Taiwanese Business Seeks Specialized Markets
The influence of China’s economy continues to spread. But China’s neighbors are facing new issues as they fight to stay competitive.
Taiwan’s economy has been hit hard in recent years. But some businesses there are finding a way to develop specialized markets and succeed, even with China so nearby.
Hou Chau-pai’s family has grown edamame, or hairy green soybeans, in southern Taiwan for many years. Fierce competition from China at one time cut Taiwan’s exports of the tasty bean to Japan in half. But now, Taiwan has regained its position as the leading supplier. Mr. Hou says it is difficult to compete with China. But Taiwan’s neighbor has a blind spot. In other words, the Chinese economy makes more of some products than others.
Mr. Hou said that many people in China say all the country has to do is meet demand at home. But, he added, “Less thought is given to opening up new channels or markets or improving the quality of products because few see agriculture as an investment opportunity in China.”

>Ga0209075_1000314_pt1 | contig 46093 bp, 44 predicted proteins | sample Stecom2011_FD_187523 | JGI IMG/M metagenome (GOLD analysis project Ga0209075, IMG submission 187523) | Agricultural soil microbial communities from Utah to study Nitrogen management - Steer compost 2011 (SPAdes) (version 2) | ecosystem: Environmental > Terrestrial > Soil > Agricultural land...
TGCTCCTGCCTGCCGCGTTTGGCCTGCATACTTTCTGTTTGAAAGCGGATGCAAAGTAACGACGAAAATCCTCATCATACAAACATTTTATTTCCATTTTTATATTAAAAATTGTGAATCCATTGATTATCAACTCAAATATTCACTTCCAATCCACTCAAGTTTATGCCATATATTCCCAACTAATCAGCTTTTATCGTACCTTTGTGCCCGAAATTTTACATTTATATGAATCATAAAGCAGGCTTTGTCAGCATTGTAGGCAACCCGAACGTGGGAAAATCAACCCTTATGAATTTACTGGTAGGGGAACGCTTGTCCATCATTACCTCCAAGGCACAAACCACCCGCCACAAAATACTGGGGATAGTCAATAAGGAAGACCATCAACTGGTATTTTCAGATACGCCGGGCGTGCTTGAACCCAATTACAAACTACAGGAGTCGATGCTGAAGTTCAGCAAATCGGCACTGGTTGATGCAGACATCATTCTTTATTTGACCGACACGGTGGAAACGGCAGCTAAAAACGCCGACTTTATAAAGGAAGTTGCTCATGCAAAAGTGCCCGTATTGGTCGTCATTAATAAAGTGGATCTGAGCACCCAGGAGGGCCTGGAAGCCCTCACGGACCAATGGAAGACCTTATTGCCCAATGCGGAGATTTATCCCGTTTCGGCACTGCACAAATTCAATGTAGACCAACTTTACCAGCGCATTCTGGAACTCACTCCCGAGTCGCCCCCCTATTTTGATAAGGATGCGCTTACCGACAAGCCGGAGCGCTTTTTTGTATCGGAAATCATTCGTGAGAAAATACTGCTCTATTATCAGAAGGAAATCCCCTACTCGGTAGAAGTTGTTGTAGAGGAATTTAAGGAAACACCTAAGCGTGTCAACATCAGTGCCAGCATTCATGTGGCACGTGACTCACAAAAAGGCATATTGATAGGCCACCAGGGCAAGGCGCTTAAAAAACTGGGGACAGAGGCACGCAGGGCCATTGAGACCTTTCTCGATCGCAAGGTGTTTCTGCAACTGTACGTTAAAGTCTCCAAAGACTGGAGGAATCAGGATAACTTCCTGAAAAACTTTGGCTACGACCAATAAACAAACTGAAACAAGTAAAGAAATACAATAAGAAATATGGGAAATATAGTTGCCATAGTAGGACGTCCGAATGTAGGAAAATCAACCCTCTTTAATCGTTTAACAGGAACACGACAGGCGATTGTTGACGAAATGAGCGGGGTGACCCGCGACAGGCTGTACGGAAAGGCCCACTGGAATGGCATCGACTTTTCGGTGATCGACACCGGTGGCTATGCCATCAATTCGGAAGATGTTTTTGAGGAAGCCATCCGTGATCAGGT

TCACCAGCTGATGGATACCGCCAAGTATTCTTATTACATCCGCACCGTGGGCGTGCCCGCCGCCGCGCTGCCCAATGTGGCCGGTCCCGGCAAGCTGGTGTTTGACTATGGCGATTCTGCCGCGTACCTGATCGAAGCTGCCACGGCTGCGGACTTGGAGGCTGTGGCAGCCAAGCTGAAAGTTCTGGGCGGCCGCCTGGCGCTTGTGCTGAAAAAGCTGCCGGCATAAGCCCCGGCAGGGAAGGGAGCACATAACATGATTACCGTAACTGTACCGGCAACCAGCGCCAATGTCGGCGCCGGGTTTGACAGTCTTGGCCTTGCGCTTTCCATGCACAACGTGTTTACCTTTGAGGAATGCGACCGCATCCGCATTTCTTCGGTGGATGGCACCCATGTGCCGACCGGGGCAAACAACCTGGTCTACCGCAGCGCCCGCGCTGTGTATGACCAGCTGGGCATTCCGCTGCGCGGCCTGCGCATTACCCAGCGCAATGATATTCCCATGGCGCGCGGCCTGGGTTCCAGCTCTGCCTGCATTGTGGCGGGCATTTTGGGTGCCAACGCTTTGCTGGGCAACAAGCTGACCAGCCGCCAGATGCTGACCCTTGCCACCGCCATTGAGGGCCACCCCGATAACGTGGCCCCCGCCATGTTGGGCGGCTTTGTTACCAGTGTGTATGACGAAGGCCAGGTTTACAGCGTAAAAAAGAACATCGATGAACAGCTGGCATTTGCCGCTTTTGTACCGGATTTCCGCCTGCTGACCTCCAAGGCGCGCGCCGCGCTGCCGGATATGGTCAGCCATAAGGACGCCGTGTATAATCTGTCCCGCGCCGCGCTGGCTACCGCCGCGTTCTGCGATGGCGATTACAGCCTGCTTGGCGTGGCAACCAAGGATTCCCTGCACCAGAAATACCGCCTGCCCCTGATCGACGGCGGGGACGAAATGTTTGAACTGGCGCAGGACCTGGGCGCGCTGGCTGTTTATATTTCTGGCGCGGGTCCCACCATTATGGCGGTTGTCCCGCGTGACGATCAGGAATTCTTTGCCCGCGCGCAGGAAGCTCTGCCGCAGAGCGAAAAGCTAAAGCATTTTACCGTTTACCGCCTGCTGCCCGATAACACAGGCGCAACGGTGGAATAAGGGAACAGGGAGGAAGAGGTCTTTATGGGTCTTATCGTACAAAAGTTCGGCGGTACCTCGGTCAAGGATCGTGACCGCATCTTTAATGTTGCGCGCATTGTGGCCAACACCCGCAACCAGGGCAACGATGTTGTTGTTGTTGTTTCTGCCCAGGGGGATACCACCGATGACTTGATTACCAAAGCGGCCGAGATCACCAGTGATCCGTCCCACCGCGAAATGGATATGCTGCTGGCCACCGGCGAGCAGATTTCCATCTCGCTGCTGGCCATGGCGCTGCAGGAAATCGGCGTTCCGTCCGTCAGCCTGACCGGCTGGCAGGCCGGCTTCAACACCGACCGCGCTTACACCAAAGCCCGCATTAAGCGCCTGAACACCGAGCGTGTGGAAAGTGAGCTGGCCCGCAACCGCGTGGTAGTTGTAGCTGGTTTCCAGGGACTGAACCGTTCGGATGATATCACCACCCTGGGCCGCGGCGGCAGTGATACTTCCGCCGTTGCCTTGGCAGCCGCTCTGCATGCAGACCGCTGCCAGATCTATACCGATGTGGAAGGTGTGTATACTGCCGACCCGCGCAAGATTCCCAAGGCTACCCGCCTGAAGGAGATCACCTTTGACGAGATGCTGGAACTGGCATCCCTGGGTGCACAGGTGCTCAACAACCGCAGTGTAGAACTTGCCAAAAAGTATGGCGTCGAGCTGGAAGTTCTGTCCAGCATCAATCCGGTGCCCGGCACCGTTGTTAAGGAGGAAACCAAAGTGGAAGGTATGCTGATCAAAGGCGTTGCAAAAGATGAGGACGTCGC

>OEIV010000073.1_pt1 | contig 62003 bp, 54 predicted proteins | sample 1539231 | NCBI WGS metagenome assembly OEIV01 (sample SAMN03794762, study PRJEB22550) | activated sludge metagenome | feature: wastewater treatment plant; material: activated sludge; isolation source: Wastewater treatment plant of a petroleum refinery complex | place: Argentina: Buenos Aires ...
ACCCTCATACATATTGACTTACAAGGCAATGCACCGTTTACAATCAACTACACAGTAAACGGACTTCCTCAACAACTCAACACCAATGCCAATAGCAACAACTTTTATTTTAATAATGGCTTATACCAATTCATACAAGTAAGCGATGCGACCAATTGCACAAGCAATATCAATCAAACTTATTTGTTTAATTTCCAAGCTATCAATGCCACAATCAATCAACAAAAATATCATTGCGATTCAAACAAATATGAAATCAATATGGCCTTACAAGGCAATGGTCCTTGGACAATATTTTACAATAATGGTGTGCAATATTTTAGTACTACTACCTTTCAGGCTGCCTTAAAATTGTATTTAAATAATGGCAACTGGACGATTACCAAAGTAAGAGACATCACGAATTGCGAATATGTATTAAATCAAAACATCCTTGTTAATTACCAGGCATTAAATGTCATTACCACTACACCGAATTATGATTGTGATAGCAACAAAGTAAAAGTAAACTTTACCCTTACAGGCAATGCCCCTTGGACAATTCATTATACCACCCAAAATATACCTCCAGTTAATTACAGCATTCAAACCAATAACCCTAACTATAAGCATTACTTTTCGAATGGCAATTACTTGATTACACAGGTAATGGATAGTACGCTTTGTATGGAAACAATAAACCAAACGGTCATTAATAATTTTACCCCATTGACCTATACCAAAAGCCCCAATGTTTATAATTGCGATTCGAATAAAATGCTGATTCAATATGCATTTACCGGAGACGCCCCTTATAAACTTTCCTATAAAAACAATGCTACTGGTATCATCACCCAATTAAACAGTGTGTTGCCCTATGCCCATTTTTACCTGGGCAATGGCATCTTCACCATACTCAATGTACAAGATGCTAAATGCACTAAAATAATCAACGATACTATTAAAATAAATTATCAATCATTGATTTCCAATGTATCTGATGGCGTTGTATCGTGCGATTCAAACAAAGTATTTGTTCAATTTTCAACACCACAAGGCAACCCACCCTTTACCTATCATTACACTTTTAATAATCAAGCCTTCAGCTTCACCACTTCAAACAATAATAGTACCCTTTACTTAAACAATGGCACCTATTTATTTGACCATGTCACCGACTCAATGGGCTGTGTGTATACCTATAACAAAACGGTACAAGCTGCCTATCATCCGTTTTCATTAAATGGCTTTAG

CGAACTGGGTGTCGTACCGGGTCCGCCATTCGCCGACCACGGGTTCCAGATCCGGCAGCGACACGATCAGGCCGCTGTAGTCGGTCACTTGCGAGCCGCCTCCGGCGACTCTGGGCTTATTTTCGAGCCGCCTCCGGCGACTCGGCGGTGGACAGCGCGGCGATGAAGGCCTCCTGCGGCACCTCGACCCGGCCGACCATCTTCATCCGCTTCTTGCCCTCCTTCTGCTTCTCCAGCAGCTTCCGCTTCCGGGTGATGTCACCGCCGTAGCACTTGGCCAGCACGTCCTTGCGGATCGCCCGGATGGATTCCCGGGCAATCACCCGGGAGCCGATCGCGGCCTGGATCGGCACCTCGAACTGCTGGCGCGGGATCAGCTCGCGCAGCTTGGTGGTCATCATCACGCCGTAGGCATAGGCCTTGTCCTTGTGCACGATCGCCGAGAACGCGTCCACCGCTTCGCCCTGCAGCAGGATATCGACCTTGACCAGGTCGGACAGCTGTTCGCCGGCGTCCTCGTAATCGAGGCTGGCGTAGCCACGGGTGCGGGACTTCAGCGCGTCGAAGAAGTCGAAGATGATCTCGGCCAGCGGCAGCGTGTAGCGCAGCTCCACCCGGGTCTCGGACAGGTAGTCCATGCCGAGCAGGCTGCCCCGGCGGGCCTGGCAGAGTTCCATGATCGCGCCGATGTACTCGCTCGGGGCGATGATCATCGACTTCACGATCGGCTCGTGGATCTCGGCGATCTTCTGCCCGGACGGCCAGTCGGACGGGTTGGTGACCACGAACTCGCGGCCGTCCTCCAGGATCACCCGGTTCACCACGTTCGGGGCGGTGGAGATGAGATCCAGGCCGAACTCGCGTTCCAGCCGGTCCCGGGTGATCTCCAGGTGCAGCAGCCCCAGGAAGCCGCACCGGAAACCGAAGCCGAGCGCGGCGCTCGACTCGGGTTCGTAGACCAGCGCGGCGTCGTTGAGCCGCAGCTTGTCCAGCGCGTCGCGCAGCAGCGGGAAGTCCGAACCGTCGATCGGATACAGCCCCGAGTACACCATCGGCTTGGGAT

In Taiwan, government support and efforts to use machinery to increase crop production have been important. So have efforts by researchers to create new versions of the bean.
Chou Kuo-lung is a government researcher with Taiwan’s Council of Agriculture. He says innovation and new ideas have kept Taiwan’s edamame growers from failing.
He told VOA that, “We’re not afraid of competing with China. What we’re afraid of the most is that we don’t progress and get stuck in a rut.”
Agriculture is not the only industry in which Taiwanese businesses are using innovation to create specialized, or niche, markets. The companies are also avoiding competition in highly traditional, standardized products - an area where China can do better.
Liang Kuo-Yuan is with the Yuanta-Polaris Research Institute. He says Taiwan’s niche markets should center on products that are not made in huge numbers but diversified and customizable.
One example of this kind of product is Gogoro, a smart electric scooter. Former HTC mobile phone officials recently demonstrated the scooters in public for the first time. The motorized device shows some of the manufacturing and high-technology know-how that Taiwan is known for. The scooters are different from competing models because the power supplies can be exchanged at charging stations.
Local governments are offering financial assistance to those who purchase the bikes. The company hopes to market the idea in other countries.
I’m Mario Ritter.
VOA’s Bill Ide wrote this story during a visit to Taipei. Mario Ritter adapted his report for Learning English. George Grow was the editor.